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Women Behind the Camera (www.womenbehindthecamera.com) probes behind the scenes and explores the role that female cinematographers and crewmembers have played during the relatively brief history of the motion picture and television industry. Alexis Krasilovsky culled the 90-minute documentary from around 100 hours of interviews conducted with some 70 women and a few men. She filmed in 17 countries and augmented the dialogue with archival images from cinematographers’ work.

Her ambitious endeavor paints a portrait of a historically male-dominated profession with progress still being made at a snail’s pace. According to a study by Dr. Martha Lauzen cited in the documentary, no 2007 episodic television series and only two percent of the top-billing 250 feature films seen in US cinemas in 2006 had women cinematographers.

The situation seems similar in most other countries, though Krasilovsky has the impression that filmmakers in France and India are more open to female cinematographers. While narrative filmmakers are the main focus of her film, it also includes interviews with TV commercial, news and documentary cinematographers.

Krasilovsky was born in Juneau, Alaska, and raised in New York. Both of her grandmothers expressed their artistic instincts by painting, and her mother wrote children’s books. Krasilovsky went on to study filmmaking at Yale University, where she was the first undergraduate to produce a thesis film instead of writing a paper. Her documentary, End of the Art World, focused on Andy Warhol, Robert Rauschenberg, Jasper Johns and other people in the New York City art scene.

After graduation, Krasilovsky worked as a freelancer on camera crews in New York, but soon decided to make her own films. She wrote, produced, directed, shot and edited Blood, a 1975 narrative film about the exploitation of women. After her film received rave reviews, Krasilovsky was contacted by agents and producers, including Roger Corman, who offered her an opportunity to direct a science fiction film.

“I was arrogantly thinking of myself as an art film director, so I told him that’s not my genre” she says. “That’s probably why I’m a professor today. I’m trying to make certain my students don’t make the same mistakes.”

Soon afterwards, Krasilovsky hitchhiked to Los Angeles in a quest to find broader opportunities. She continued making her own films, and also earned an MFA degree from the California Institute of the Arts. Krasilovsky has been on the faculty in the department of Cinema and Television Arts at California State University, Northridge since 1987.

The idea for Women Behind the Camera was sparked when she joined Behind the Lens: An Association of Professional Camerawomen, where she met Brianne Murphy, ASC, the first female member of the International Cinematographers Guild. Murphy was allowed to join in 1973 because Gloria Steinem insisted on a female camera crew when NBC-TV wanted to produce a documentary about the women’s movement in the United States. Just to put that into perspective, the Guild’s West Coast Local was organized in 1928.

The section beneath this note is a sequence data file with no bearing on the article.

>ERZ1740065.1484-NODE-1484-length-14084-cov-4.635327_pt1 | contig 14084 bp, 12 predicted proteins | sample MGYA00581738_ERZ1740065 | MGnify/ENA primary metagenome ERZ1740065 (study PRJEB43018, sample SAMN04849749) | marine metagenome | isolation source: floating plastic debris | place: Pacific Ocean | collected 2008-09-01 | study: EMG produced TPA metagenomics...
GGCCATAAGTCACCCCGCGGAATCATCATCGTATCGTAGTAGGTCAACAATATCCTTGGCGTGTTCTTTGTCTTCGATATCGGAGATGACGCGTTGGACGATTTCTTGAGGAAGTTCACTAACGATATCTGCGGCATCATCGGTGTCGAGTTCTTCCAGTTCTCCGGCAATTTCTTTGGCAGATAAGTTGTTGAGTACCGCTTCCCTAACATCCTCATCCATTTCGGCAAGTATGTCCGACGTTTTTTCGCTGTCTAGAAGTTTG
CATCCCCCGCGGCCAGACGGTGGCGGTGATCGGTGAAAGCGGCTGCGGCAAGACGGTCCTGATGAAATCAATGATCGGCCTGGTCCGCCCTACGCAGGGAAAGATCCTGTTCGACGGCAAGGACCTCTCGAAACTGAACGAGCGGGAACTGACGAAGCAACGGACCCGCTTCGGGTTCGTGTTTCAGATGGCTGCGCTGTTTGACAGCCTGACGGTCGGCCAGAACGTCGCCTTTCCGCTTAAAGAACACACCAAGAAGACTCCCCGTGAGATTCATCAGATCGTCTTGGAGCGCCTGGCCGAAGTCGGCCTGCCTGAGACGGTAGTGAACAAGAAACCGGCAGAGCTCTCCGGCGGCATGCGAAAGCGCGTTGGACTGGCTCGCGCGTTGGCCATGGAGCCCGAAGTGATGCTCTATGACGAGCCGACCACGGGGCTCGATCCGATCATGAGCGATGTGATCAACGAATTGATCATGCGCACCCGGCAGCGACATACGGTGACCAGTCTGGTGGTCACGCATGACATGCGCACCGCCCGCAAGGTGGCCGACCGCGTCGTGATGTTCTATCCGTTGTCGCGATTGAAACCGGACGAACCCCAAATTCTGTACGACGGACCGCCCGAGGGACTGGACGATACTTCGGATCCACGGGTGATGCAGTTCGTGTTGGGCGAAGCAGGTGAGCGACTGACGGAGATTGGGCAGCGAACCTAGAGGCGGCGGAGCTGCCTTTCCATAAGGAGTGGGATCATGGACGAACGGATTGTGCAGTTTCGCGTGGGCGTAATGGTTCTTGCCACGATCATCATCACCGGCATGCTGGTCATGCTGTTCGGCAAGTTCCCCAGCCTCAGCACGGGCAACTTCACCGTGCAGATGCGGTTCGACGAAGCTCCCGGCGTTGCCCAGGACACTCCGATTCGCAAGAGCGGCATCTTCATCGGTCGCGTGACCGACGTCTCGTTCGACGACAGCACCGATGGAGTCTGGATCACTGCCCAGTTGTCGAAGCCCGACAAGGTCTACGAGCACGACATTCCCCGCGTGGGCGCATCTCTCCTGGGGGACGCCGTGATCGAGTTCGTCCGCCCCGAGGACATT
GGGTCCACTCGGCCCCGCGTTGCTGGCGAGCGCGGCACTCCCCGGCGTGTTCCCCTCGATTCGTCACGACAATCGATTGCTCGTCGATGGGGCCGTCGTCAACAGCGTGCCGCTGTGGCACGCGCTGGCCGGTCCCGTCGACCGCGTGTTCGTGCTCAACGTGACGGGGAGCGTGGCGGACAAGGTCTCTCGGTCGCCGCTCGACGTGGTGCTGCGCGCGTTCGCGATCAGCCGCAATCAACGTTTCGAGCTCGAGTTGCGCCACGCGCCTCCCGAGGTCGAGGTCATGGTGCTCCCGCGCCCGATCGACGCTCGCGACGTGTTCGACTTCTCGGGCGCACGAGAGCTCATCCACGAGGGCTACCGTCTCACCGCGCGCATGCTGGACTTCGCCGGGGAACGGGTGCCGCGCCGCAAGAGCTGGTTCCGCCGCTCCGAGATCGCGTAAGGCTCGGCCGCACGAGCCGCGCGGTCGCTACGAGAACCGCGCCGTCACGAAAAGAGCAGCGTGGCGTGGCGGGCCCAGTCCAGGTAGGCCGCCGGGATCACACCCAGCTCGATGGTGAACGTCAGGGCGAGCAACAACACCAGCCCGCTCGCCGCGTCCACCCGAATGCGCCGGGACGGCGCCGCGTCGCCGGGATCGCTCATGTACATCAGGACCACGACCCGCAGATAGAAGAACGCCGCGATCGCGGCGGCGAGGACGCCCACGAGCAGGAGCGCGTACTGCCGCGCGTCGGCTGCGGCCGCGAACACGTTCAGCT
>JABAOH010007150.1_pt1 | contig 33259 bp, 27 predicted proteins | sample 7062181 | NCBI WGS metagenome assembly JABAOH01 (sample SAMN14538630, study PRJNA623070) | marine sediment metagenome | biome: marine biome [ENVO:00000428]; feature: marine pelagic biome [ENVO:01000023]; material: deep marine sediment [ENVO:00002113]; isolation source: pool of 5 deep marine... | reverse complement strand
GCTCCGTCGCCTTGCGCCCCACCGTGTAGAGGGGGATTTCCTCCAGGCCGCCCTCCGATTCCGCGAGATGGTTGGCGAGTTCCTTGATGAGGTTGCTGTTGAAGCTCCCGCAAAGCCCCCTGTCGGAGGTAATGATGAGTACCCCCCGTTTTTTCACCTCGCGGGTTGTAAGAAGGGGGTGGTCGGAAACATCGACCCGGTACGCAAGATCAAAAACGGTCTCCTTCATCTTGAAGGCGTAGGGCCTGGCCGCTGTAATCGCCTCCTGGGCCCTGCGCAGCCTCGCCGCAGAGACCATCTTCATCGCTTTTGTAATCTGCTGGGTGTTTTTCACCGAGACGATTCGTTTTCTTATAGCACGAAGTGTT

Murphy subsequently segued into shooting narrative films for television and the cinema. In 1980, she was invited to become the first female member of the American Society of Cinematographers. The ASC was founded in Hollywood in 1919 by 15 male cinematographers for the purpose of advancing the art and craft of narrative filmmaking.

 “Brianne was my inspiration because she had the tenacity, the courage and sense of humor that enabled her to survive at a time when the industry was inhospitable to camerawomen,” Krasilovsky says. “She was a true pioneer. I was a cinematographer and felt a lot of passion for that work, so her story touched me on a personal level.

“I originally thought about making this film during the late 1980s,” she continues. “I applied to the American Film Institute for a grant. I was very disheartened when we were turned down, so I decided to write a book instead.”

Women Behind the Camera, Conversations with Camerawomen was published by Praeger in 1997, but Krasilovsky never gave up on the idea of producing a documentary. She began production in 2001 after securing the Roy W. Dean Video Award, followed by grants from the Fledgling Fund, California N.O.W. Foundation, Walden Trust, the Women in Film Foundation Film Finishing Fund and California State University, Northridge.

Krasilovsky also met Haskell Wexler, ASC, at a film seminar, and he later checked out her 16mm Bolex camera and gave her advice for filming a Special Olympics competition. Wexler subsequently advised her to get in touch with Kristin Glover, a camera operator who went on to become a head of the Camera Guild’s diversity committee. “Kristin was a faithful supporter of this project, who also became my friend,” Krasilovsky says. “. “She shot interviews with Steadicam operator Liz Ziegler and camera operator Michelle Crenshaw, and suggested other camerawomen for me to interview.”